DS0029 Network Traffic Network Connection Creation
Network Traffic Content
Network Traffic Flow

Analyze network data for uncommon data flows (e.g., a client sending significantly more data than it receives from a server). Processes utilizing the network that do not normally have network communication or have never been seen before are suspicious. Analyze packet contents to detect communications that do not follow the expected protocol behavior for the port that is being used. [29]


  1. Brumaghin, E., et al. (2018, October 15). Old dog, new tricks - Analysing new RTF-based campaign distributing Agent Tesla, Loki with PyREbox. Retrieved November 5, 2018.
  2. Arsene, L. (2020, April 21). Oil & Gas Spearphishing Campaigns Drop Agent Tesla Spyware in Advance of Historic OPEC+ Deal. Retrieved May 19, 2020.
  3. Walter, J. (2020, August 10). Agent Tesla | Old RAT Uses New Tricks to Stay on Top. Retrieved December 11, 2020.
  4. Dumont, R. (2019, March 20). Fake or Fake: Keeping up with OceanLotus decoys. Retrieved April 1, 2019.
  5. Security Response attack Investigation Team. (2019, March 27). Elfin: Relentless Espionage Group Targets Multiple Organizations in Saudi Arabia and U.S.. Retrieved April 10, 2019.
  6. Microsoft. (n.d.). BITSAdmin Tool. Retrieved January 12, 2018.
  7. Sherstobitoff, R., Saavedra-Morales, J. (2018, February 02). Gold Dragon Widens Olympics Malware Attacks, Gains Permanent Presence on Victims’ Systems. Retrieved June 6, 2018.
  8. ESET. (2017, March 30). Carbon Paper: Peering into Turla’s second stage backdoor. Retrieved November 7, 2018.
  9. Merritt, E.. (2015, November 16). Shining the Spotlight on Cherry Picker PoS Malware. Retrieved April 20, 2016.
  10. Chen, y., et al. (2019, January 31). Mac Malware Steals Cryptocurrency Exchanges’ Cookies. Retrieved July 22, 2020.
  11. FireEye. (2018, February 20). APT37 (Reaper): The Overlooked North Korean Actor. Retrieved March 1, 2018.
  12. F-Secure Labs. (2014, July). COSMICDUKE Cosmu with a twist of MiniDuke. Retrieved July 3, 2014.
  13. fluffybunny. (2019, July 9). OSX.Dok Analysis. Retrieved October 4, 2021.
  14. Chen, J. (2019, October 10). Magecart Card Skimmers Injected Into Online Shops. Retrieved September 9, 2020.
  15. Elovitz, S. & Ahl, I. (2016, August 18). Know Your Enemy: New Financially-Motivated & Spear-Phishing Group. Retrieved February 26, 2018.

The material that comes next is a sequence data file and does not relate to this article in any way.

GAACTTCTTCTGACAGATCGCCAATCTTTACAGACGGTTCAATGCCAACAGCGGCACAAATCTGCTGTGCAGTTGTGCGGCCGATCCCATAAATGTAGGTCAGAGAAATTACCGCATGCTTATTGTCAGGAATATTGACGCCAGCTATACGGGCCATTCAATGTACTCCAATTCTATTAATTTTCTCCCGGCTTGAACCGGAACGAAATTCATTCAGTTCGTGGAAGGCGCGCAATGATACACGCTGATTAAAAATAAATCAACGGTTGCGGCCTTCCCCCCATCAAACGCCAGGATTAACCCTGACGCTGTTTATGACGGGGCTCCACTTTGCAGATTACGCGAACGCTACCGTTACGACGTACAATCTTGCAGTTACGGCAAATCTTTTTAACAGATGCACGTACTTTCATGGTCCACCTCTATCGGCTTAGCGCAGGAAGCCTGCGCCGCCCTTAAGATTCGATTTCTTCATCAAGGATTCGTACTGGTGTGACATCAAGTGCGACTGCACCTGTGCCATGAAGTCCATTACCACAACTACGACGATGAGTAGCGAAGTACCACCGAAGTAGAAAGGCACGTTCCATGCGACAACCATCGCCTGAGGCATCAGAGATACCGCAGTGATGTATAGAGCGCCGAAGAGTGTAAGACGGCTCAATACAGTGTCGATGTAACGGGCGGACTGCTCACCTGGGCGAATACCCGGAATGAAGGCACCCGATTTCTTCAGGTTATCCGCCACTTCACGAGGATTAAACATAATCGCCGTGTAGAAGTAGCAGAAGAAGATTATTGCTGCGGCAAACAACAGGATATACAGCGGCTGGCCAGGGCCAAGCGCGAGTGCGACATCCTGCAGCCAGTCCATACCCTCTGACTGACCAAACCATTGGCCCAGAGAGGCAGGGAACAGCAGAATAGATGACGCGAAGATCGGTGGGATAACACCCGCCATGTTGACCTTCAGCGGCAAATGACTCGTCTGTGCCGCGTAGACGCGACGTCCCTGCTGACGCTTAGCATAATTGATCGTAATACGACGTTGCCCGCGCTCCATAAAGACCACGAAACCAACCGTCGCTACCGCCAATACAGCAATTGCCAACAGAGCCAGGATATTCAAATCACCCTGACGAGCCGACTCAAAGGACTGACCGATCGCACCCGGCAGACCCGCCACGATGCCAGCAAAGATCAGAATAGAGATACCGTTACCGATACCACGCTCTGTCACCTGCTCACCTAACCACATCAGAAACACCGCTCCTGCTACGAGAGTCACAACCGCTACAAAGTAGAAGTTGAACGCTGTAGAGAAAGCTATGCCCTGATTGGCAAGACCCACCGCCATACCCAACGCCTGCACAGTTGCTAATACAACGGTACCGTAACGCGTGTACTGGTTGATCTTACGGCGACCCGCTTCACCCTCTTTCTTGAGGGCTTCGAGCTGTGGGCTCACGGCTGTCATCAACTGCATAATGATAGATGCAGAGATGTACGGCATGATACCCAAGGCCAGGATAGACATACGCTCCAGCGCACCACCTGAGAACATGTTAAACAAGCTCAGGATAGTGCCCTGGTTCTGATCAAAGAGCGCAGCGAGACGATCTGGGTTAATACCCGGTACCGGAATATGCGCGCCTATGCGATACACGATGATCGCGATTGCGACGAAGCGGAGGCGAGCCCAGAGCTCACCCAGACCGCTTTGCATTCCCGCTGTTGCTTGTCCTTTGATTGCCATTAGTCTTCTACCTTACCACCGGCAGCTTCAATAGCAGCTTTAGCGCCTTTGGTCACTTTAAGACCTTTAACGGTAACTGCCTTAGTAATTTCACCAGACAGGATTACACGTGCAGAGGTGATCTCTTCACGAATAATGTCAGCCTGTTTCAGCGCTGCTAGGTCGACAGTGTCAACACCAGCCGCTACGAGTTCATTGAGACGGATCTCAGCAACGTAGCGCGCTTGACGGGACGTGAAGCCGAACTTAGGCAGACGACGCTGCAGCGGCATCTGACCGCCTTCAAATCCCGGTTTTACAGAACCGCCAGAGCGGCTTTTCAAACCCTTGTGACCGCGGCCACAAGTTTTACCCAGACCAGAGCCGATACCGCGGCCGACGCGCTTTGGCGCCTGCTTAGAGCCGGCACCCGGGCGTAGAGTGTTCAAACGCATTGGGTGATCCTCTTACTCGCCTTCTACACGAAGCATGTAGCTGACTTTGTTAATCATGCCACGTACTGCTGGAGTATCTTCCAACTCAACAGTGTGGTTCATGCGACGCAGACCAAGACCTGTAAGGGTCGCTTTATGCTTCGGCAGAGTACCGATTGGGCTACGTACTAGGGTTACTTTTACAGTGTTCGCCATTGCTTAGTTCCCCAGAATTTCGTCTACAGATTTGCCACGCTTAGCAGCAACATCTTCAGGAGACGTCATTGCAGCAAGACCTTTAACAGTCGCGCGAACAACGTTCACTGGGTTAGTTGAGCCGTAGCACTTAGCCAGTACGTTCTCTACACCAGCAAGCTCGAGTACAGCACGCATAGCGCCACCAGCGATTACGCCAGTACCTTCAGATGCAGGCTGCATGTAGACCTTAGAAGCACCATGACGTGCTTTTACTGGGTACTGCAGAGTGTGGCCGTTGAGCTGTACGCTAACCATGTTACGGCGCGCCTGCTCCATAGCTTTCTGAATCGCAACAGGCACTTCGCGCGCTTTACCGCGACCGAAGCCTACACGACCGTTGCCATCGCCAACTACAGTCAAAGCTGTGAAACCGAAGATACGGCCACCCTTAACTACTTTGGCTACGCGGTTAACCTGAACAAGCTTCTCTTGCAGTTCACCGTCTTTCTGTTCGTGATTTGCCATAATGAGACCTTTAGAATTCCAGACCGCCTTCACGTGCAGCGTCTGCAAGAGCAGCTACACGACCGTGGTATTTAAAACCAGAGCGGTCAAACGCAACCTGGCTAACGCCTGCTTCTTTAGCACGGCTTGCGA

1. Wikipedia. (2016, June 15). File Transfer Protocol. Retrieved July 20, 2016.
  2. Dumont, R., M.Léveillé, M., Porcher, H. (2018, December 1). THE DARK SIDE OF THE FORSSHE A landscape of OpenSSH backdoors. Retrieved July 16, 2020.
  3. Karmi, D. (2020, January 4). A Look Into Konni 2019 Campaign. Retrieved April 28, 2020.
  4. Novetta Threat Research Group. (2016, February 24). Operation Blockbuster: Unraveling the Long Thread of the Sony Attack. Retrieved February 25, 2016.
  5. Novetta Threat Research Group. (2016, February 24). Operation Blockbuster: Remote Administration Tools & Content Staging Malware Report. Retrieved March 16, 2016.
  6. Grunzweig, J. and Falcone, R.. (2016, October 4). OilRig Malware Campaign Updates Toolset and Expands Targets. Retrieved May 3, 2017.
  7. Mercer, W, et al. (2020, April 16). PoetRAT: Python RAT uses COVID-19 lures to target Azerbaijan public and private sectors. Retrieved April 27, 2020.
  8. Kaspersky Lab's Global Research & Analysis Team. (2016, August 9). The ProjectSauron APT. Retrieved August 17, 2016.
  9. Security Response Attack Investigation Team. (2018, June 19). Thrip: Espionage Group Hits Satellite, Telecoms, and Defense Companies. Retrieved July 10, 2018.
  10. Wardle, Patrick. (2019, January 15). Middle East Cyber-Espionage analyzing WindShift's implant: OSX.WindTail (part 2). Retrieved October 3, 2019.
  11. The DFIR Report. (2020, October 8). Ryuk’s Return. Retrieved October 9, 2020.
  12. The DFIR Report. (2020, November 5). Ryuk Speed Run, 2 Hours to Ransom. Retrieved November 6, 2020.
  13. Microsoft. (2004, February 6). Perimeter Firewall Design. Retrieved April 25, 2016.
  14. Gardiner, J., Cova, M., Nagaraja, S. (2014, February). Command & Control Understanding, Denying and Detecting. Retrieved April 20, 2016.